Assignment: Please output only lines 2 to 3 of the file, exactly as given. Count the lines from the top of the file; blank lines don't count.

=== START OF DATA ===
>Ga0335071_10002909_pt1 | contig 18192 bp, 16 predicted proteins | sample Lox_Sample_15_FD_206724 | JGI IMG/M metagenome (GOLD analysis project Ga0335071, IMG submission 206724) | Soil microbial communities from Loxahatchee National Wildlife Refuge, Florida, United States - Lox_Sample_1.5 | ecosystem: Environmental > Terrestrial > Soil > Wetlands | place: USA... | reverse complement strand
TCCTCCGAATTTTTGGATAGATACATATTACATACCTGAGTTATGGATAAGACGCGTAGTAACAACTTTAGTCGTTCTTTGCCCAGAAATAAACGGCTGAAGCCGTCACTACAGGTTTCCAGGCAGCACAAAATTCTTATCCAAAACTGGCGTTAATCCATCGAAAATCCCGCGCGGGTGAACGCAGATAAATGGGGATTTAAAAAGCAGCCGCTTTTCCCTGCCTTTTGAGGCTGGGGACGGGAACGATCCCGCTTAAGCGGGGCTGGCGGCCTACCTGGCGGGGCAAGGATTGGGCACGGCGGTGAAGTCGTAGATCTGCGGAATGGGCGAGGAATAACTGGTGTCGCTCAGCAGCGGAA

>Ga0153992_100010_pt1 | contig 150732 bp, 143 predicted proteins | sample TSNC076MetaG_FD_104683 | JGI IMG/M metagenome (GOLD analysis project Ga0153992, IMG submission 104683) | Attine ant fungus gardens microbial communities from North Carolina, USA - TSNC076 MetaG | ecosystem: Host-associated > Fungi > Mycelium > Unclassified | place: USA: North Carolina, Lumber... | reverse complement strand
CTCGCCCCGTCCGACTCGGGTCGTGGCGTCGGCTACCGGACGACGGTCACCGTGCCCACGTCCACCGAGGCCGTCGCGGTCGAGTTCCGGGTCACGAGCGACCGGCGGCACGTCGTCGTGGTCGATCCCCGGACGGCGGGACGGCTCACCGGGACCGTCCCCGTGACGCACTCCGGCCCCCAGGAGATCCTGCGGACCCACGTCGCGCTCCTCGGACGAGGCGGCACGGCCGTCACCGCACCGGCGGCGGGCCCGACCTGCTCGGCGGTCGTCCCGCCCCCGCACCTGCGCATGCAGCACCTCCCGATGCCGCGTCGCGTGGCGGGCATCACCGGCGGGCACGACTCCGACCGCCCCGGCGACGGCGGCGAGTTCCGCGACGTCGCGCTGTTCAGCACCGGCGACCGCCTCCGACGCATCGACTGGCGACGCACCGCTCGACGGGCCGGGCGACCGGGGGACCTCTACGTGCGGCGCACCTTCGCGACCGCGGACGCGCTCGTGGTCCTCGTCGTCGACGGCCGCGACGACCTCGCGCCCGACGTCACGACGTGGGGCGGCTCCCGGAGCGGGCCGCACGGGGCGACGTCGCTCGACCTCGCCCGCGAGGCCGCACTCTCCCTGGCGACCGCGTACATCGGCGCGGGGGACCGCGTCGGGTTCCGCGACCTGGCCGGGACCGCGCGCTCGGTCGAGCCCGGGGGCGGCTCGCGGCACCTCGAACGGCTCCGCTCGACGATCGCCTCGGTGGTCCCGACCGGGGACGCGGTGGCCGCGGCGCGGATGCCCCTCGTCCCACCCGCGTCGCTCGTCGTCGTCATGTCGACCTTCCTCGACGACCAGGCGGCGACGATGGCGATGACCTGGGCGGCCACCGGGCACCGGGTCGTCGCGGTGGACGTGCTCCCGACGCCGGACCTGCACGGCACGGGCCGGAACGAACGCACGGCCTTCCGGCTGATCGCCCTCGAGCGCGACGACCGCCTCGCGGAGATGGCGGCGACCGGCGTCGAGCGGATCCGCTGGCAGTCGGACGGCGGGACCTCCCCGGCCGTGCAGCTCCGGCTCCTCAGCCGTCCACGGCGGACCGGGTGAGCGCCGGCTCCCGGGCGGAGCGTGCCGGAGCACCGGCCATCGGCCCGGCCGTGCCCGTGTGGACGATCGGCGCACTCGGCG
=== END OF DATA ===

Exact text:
TCCTCCGAATTTTTGGATAGATACATATTACATACCTGAGTTATGGATAAGACGCGTAGTAACAACTTTAGTCGTTCTTTGCCCAGAAATAAACGGCTGAAGCCGTCACTACAGGTTTCCAGGCAGCACAAAATTCTTATCCAAAACTGGCGTTAATCCATCGAAAATCCCGCGCGGGTGAACGCAGATAAATGGGGATTTAAAAAGCAGCCGCTTTTCCCTGCCTTTTGAGGCTGGGGACGGGAACGATCCCGCTTAAGCGGGGCTGGCGGCCTACCTGGCGGGGCAAGGATTGGGCACGGCGGTGAAGTCGTAGATCTGCGGAATGGGCGAGGAATAACTGGTGTCGCTCAGCAGCGGAA

>Ga0153992_100010_pt1 | contig 150732 bp, 143 predicted proteins | sample TSNC076MetaG_FD_104683 | JGI IMG/M metagenome (GOLD analysis project Ga0153992, IMG submission 104683) | Attine ant fungus gardens microbial communities from North Carolina, USA - TSNC076 MetaG | ecosystem: Host-associated > Fungi > Mycelium > Unclassified | place: USA: North Carolina, Lumber... | reverse complement strand